Erica Berman

My day job is director of education and community engagement at the Children’s Theater of Madison. This position allows me to engage my passion for education and performance and I enjoy having the opportunity to support local youth.

I’m very proud of our student matinee program, which exposes over 10,000 area kids to the theater each year. This isn’t just a field trip—it’s an opportunity for them to be part of an educationally enriching experience and one that many have never had before.

We also have a high school residency program that serves young playwrights at five high schools and gives students the chance to write and refine a 10-minute play and to have a staged reading at the Overture Center.

We create curriculum study guides that teachers can use to find connections between theater and a variety of educational topics (ranging from math to social and emotional learning), run a theater program at the Goodman Center and work with Madison Urban Ministry.

We’re always asking ourselves how we can raise the next generation to be creative thinkers and use theater as a tool that can help people be their best self.

My most memorable caffeine is hard to pick. The best hot chocolate I ever had was at a Christmas Market in New York City. It was tiny, expensive and featured a truffle with hot chocolate poured over it. Another favorite was the chocolat chaud that I had the first time I was in Alsace (a region in France that borders Germany and Switzerland), sitting in a French café. And my last favorite was the high tea I had at the Pump Room in Bath, England. It was in a beautiful room with tall, cathedral ceilings and a piano playing. I had a delicious rooibos tea that they told me wasn’t available anywhere else in the world. I remember taking special pleasure in it, knowing I could never have it again.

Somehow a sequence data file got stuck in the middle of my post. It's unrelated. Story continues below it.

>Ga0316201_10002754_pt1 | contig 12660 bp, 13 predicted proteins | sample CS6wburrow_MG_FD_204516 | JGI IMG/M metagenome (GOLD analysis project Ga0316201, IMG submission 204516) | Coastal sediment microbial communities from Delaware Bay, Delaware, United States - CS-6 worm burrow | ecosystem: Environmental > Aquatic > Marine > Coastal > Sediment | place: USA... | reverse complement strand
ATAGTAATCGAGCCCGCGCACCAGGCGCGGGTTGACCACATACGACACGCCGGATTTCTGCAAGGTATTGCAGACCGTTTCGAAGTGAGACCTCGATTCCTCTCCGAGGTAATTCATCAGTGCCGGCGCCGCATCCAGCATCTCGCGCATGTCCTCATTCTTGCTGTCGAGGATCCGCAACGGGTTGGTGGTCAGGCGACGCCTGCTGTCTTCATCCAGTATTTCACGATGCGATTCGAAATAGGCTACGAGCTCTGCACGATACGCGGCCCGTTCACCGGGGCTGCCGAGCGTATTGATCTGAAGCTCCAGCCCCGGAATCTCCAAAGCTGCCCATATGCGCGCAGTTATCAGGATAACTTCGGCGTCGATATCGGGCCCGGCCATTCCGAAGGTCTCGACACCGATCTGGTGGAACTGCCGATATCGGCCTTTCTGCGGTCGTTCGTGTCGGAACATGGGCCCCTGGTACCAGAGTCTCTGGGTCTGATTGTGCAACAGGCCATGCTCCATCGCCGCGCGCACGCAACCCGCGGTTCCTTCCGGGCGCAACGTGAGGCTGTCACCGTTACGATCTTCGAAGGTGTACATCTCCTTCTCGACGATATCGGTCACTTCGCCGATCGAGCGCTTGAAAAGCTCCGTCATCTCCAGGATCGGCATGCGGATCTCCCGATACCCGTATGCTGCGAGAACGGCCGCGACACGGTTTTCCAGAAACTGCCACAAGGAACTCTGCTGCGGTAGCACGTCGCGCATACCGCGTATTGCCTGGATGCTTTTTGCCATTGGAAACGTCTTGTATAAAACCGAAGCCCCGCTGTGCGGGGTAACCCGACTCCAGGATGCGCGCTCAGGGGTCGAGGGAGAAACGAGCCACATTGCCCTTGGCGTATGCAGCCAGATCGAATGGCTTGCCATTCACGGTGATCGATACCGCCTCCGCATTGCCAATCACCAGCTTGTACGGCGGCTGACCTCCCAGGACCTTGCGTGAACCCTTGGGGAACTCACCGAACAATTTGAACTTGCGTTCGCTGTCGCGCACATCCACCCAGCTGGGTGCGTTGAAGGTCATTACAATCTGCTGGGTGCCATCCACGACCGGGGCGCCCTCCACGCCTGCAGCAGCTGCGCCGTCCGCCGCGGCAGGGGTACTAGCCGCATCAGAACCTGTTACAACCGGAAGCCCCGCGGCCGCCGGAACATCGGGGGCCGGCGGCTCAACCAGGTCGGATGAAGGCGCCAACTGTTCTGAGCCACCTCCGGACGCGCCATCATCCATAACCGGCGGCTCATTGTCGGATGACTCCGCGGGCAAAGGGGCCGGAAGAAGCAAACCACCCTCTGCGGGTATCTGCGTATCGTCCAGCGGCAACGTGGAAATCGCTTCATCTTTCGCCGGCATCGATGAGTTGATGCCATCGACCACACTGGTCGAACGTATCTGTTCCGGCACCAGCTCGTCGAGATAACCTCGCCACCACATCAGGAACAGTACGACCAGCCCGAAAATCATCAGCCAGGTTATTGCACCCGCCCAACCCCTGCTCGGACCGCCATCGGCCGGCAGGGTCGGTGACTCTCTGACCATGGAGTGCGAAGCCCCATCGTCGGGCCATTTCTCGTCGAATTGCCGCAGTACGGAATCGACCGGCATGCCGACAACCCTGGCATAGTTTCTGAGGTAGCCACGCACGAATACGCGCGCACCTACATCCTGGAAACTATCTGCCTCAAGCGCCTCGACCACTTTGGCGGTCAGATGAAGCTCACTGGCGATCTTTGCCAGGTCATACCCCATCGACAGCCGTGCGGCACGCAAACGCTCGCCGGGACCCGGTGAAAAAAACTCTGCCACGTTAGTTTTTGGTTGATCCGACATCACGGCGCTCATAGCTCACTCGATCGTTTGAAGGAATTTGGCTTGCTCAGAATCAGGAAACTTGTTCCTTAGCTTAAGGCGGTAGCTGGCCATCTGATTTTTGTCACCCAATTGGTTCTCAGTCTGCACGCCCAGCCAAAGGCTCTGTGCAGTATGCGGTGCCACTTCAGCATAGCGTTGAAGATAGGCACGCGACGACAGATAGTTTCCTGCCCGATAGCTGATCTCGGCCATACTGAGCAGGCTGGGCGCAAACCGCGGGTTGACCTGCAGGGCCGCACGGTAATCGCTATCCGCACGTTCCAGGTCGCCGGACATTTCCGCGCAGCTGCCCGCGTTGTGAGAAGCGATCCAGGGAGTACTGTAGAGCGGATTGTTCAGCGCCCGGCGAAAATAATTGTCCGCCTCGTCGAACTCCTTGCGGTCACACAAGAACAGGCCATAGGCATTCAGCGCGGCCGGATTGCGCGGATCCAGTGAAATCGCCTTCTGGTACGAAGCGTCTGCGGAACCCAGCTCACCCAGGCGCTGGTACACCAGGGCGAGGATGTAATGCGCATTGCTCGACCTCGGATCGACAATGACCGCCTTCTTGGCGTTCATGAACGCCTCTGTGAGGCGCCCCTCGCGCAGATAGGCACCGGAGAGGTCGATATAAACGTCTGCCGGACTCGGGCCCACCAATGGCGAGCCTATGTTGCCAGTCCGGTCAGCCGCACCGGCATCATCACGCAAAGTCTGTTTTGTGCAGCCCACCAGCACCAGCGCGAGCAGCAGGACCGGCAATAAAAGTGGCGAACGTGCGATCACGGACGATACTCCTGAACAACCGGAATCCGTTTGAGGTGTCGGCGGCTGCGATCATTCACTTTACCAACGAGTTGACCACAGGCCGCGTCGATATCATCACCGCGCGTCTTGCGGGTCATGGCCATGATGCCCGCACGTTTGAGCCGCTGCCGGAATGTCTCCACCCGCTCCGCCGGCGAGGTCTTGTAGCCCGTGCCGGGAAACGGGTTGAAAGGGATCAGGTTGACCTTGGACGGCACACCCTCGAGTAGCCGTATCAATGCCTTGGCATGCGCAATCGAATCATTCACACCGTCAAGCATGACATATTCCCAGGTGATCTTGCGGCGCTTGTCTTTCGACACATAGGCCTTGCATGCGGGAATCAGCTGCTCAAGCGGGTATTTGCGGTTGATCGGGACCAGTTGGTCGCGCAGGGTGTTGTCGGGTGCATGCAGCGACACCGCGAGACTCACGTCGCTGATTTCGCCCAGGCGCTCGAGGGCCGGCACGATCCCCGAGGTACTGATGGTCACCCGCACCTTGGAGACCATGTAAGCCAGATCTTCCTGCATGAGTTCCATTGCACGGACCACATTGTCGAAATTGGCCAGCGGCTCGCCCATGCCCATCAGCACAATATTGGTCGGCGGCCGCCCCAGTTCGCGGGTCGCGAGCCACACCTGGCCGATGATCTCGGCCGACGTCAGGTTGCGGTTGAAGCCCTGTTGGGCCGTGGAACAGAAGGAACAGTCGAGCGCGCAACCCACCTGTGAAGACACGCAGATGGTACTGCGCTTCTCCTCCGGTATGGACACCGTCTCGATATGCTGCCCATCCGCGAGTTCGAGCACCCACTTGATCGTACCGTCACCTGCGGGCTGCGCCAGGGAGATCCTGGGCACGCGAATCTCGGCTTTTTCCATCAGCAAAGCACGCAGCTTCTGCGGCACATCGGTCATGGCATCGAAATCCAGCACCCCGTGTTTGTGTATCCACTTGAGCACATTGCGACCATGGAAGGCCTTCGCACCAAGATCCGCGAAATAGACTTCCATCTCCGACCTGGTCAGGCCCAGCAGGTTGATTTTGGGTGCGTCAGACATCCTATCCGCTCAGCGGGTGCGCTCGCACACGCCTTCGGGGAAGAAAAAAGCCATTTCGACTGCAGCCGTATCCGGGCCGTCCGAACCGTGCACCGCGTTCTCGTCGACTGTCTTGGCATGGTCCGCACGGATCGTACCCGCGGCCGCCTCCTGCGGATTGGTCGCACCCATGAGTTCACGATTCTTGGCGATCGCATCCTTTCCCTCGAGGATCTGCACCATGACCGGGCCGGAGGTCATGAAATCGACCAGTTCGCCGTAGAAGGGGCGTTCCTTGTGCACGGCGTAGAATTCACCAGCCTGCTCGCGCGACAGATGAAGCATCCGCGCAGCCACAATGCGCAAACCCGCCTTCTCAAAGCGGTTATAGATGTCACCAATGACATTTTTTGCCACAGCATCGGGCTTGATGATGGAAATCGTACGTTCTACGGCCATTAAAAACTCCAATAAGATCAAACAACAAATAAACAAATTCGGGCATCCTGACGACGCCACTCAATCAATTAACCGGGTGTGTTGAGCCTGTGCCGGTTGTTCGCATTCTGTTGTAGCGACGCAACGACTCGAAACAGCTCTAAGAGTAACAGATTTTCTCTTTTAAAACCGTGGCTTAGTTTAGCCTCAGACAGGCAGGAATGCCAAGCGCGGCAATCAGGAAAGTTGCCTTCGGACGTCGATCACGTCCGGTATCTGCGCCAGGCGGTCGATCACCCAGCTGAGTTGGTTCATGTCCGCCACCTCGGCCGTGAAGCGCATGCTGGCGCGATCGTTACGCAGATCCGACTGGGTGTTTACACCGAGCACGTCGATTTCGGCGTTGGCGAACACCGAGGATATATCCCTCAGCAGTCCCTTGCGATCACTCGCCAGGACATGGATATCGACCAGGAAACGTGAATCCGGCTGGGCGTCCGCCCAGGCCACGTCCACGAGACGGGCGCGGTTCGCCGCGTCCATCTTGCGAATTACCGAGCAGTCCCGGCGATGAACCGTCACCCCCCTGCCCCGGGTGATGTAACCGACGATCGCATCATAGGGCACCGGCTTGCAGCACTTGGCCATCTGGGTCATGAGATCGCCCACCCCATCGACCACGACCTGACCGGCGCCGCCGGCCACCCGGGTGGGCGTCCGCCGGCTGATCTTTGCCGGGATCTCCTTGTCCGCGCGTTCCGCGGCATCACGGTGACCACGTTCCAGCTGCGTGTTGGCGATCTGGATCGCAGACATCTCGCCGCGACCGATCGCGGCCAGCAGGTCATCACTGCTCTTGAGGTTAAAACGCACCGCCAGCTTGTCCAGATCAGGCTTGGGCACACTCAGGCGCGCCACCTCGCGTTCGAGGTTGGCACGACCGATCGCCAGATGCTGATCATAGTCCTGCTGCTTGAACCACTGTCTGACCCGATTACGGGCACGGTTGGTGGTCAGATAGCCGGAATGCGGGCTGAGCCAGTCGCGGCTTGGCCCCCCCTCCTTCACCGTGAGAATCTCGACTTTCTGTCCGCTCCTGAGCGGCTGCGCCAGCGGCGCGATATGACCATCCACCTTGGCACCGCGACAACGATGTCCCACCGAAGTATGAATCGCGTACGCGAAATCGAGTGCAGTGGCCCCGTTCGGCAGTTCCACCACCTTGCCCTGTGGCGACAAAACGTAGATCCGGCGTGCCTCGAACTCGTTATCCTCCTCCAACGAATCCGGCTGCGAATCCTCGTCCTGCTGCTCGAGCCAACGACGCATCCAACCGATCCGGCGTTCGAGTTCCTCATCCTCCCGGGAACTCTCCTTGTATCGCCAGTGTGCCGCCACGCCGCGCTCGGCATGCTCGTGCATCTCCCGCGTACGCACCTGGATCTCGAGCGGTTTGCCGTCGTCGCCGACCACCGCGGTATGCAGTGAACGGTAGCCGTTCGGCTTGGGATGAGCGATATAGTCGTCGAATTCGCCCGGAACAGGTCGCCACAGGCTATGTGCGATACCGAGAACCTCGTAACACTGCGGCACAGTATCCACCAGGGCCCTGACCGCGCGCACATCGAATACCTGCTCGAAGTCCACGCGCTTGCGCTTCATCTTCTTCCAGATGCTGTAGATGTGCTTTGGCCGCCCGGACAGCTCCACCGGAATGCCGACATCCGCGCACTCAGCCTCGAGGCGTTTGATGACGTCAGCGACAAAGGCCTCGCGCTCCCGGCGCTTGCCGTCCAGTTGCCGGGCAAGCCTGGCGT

My current caffeine of choice is hot chocolate. There’s something so romantic about curling up with a cup of it—even if it’s just at home with my cat, Juniper.

My favorite place for caffeine is Lakeside Street Coffee House. It’s a wonderful creative space and I actually wrote a play here! I love the high ceilings, the artwork, the windows looking out on the lake and that it’s beautiful but not too fussy. Lazy Jane’s Cafe is another favorite.

The person I’d love to share a cup of caffeine with is my grandmother, Edith. She died two days before I was born and my name is actually because of this—in the Jewish tradition, when you want to honor someone you choose a name that starts with the same letter as theirs. I was supposed to be Alyssa Danielle and I much prefer Erica!

My grandmother was from Austria and a bit of a legend in our family. I’ve heard a lot of stories about how she was incredibly warm, kind and selfless—a real mensch. She is the only one of my relatives who came from Europe during World War II and we know she had a child with a German soldier. There is some paperwork in German that could likely offer some clues.

The fact that I was born so close to the time of her death has always made me feel like we have a spiritual connection and there have been things in my life that I can’t explain that I feel are linked to her. I’d love to have coffee with her and get to the bottom of her story.

If I were choosing people outside my family, I’d love to have a big party with a cross section of women from periods throughout time and around the world who cared about youth, art, culture and making the world a better place. I’d love to hear their stories and see how our struggles are different and shared.

World problem that could be solved with the right amount of caffeine: This isn’t a specific problem, but just the idea that sitting down in a neutral location and really listening to others could help inspire creativity and collaboration. Some of our biggest ideas have come from talking and listening. Sitting down together cracks the brain open in a new way and gives us new solutions to old problems. I’d love to see how caffeine could help more people experience the power of dialogue.